Is this a case of Russian officials giving the U.S. what they think is a taste of its own medicine? Perhaps the Kremlin thinks that U.S. policy is aimed at destabilizing opposing regimes because such activities are a standard part of their own policy toolkit.

MCIS 2014 photos and tank maneuver videos

I’ll have a wrap-up post on the MCIS tomorrow. In the meantime, a few photos, courtesy of Ruslan Pukhov from the Center for Analysis of Strategies and Technologies and from the MOD Press Service. Also, if you are interested in Russian tank maneuvers, make sure to scroll to the bottom for some videos I took on the second day of the conference.

SAVX5090-1_

Sergei Shoigu addressing the conference.

SAVX5211-1_

Sergei Lavrov addressing the conference.

Displaying SAVX4991.jpg

Left to right: myself, Chief of the Russian Navy Viktor Chirkov, and CAST Director Ruslan Pukhov.

SAVX4984_

Left to right: myself, Sergei Koshelev (the head of the Defense Ministry’s Chief Administration for International Military Cooperation), Chief of the Russian Navy Viktor Chirkov, chair of the State Duma Committee on Defense Vladimir Komoedov, CAST Director Ruslan Pukhov, and director of the State Duma expert council on defense Boris Usviatsov.

SAVX5729_

Panel on Stability in Afghanistan.

SAVX6073-1_

Head of Military Initellgence Igor Sergun.

And here are links to a few videos from the second day of the conference, during which we were taken to Alabino to observe a tank ballet and tank biathlon.

 

Moscow Conference on International Security 2014, part 2: The panels

In addition to the plenary panel, the MCIS conference included two panel discussions, one on the Middle East and North Africa and the second on Afghanistan.

The panel entitled “Finding Ways of Stabilization in the Middle East and North Africa” was moderated by Vitaly Naumkin of the Institute of Oriental Studies. Participants included Deputy Russian Foreign Minister Mikhail Bogdanov, General Vladimir Zarudnitsky — the head of the Main Operational Directorate of the Russian Armed Forces General Staff, Deputy Syrian General Staff Chief Mahmoud Abdul Wahab Shawa. Deputy Director of the Israeli Institute for National Security Udi Dekel, Director of the Iranian Institute for Middle East Strategic Studies Kayhan Barzegar, Chief of Military Intelligence and Counterintelligence of the Lebanese Army Fadel Edmond, and CIS Executive Secretary Sergey Burutin.

Since I am not a MENA specialist, I was primarily interested in how the region influenced Russian foreign policy. The only speech directly relevant to this topic was by Vladimir ZarudnitskyThe Russian language text of his remarks is also available. Like the plenary speakers, Zarudnitsky focused on the military aspects of colored revolutions. He argued that while the West considers colored revolutions to be a peaceful way of overthrowing undemocratic regimes, events in the Middle East and North Africa have shown that military force is an integral part of all aspects of colored revolutions. This includes external pressure on the regime in question to prevent the use of force to restore order, the provision of military and economic assistance to rebel forces, and if these measures are not sufficient, the conduct of a military operation to defeat government forces and allow the rebels to take power. Colored revolutions are thus a new technique of aggression pioneered by the United States and geared toward destroying a state from within by dividing its population. The advantage of this technique is that it requires a relatively low expenditure of resources to achieve its goals.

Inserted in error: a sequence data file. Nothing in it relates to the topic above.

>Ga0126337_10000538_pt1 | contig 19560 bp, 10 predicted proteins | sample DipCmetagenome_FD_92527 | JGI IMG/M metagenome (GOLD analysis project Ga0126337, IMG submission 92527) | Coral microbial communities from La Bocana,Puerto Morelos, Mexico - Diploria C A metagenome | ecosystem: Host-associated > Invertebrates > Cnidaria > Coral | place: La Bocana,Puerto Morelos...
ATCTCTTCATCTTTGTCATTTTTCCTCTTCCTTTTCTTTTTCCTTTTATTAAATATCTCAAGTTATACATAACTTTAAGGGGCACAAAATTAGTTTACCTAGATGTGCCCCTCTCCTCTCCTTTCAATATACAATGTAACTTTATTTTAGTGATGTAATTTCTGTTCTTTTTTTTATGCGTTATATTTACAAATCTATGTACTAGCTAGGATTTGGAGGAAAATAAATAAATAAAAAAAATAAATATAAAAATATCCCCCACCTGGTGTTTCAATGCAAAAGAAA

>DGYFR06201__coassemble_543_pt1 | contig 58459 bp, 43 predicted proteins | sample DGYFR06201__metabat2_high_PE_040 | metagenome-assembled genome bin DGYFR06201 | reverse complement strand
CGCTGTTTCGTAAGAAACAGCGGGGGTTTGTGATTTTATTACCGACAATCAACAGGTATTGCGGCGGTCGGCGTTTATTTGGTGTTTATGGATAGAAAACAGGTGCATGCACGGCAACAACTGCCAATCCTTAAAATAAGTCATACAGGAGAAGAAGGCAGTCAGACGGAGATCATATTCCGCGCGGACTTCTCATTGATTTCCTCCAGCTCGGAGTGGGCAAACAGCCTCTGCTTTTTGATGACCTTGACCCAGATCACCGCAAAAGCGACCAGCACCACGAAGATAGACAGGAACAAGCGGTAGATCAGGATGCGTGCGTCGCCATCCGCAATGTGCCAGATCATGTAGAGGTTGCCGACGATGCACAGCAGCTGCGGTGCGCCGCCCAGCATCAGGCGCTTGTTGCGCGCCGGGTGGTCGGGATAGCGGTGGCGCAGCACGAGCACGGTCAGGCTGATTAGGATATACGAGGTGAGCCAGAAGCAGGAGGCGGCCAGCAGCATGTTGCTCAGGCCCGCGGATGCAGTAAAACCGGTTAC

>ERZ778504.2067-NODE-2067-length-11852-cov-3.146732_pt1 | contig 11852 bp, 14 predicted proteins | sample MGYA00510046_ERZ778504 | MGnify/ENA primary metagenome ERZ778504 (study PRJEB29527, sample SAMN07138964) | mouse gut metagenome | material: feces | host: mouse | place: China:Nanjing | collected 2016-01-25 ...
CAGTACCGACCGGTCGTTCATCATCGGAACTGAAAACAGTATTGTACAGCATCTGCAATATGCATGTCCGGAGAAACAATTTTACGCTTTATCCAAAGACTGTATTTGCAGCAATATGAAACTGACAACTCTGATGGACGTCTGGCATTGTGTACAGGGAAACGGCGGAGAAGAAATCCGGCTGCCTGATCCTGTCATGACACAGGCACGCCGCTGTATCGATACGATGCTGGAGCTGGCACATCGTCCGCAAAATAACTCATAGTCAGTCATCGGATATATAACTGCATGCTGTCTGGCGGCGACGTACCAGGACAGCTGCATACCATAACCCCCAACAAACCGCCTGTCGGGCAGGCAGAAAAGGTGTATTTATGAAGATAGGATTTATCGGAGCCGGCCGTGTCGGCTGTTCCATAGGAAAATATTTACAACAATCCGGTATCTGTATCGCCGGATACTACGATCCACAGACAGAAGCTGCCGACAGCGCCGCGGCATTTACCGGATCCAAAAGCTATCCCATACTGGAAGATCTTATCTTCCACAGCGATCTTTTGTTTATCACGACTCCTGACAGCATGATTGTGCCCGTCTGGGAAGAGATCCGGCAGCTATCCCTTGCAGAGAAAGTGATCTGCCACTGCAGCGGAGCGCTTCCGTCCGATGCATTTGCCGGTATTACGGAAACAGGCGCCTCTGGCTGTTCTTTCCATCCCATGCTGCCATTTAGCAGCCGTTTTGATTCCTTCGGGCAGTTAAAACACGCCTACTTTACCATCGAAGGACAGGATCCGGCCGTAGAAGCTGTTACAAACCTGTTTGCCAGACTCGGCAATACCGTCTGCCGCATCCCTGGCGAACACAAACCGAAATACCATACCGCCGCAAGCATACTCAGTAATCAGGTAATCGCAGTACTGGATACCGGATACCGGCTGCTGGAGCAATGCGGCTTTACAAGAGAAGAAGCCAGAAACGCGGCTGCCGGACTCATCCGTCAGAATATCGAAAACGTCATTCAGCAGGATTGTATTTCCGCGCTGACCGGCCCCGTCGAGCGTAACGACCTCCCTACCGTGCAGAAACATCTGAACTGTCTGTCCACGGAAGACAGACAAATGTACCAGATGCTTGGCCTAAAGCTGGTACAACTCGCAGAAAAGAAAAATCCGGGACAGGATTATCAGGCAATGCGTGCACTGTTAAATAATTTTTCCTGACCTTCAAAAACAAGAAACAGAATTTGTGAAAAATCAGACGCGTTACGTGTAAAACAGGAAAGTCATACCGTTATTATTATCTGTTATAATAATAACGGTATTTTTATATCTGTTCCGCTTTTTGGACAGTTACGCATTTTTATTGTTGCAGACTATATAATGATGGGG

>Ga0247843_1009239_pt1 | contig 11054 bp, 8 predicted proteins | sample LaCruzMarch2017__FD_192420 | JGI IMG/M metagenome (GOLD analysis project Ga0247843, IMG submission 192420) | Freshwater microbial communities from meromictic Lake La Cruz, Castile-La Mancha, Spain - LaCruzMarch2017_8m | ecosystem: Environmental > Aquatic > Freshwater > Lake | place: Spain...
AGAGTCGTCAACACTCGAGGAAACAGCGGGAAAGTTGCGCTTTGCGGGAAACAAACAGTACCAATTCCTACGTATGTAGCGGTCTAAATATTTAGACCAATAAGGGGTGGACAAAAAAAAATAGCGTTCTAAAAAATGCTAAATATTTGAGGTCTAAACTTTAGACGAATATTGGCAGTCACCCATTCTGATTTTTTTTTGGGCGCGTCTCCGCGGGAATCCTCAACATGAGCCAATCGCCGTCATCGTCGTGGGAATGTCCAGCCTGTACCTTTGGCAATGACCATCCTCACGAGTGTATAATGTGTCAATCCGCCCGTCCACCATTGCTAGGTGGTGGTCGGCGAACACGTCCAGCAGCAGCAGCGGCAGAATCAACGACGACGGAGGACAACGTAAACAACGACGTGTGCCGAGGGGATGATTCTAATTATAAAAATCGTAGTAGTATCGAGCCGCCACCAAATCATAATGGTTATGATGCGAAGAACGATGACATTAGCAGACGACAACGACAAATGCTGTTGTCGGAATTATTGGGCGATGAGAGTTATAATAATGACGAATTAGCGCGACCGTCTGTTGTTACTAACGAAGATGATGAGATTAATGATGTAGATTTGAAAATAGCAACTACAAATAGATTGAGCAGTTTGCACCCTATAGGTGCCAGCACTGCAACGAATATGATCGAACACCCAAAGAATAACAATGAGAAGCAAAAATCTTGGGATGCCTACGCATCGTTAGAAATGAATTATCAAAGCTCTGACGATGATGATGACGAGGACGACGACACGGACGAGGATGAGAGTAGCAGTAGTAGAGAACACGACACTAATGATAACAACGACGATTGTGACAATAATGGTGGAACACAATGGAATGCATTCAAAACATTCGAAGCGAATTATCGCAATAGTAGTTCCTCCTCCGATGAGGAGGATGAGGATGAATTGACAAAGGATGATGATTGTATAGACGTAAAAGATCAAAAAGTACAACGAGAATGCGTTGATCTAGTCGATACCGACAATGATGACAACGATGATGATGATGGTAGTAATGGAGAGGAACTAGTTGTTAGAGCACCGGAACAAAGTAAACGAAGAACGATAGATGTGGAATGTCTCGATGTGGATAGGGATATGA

Zarudnitsky argues that since this type of warfare is based on the network principle, it has no front line. It is used primarily in urban areas, frequently using civilians as shields. Commonly accepted rules of warfare are ignored, since official state-run armed forces are not used. Instead, criminal and terrorist forces and private military companies are allowed to act with impunity. Counter-guerrilla warfare tactics are required to defeat this type of warfare.

The key question for military planners is which state will be targeted next. Weak states with poor economies are generally the most vulnerable to these tactics, but the main factor in determining targets is the geopolitical interest of the provoking state. For this reason, such revolutions are organized primarily in countries with significant natural resources or ones that have an important strategic position and conduct an independent foreign policy. The destabilization of such countries allows for a major shift in the balance of power in a particular region (in the case of the Arab Spring — the Middle East and North Africa).

—–

The final panel covered the situation in Afghanistan and its impact on regional security. It was moderated by Deputy Russian Defense Minister Anatoly Antonov. Speakers included GRU Chief Igor Sergun, Special Representative of the Russian President for Afghanistan Zamir Kabulov, First Deputy Kyrgyz Defense Minister Zamir Suerkylov, Deputy SCO Secretary General Keneshbek Dushbaev, President of Islamabad Policy Research Institute Sohail Amin, and Indian Institute for Defense Studies and Analysis Senior Fellow Phunchok Stobdan.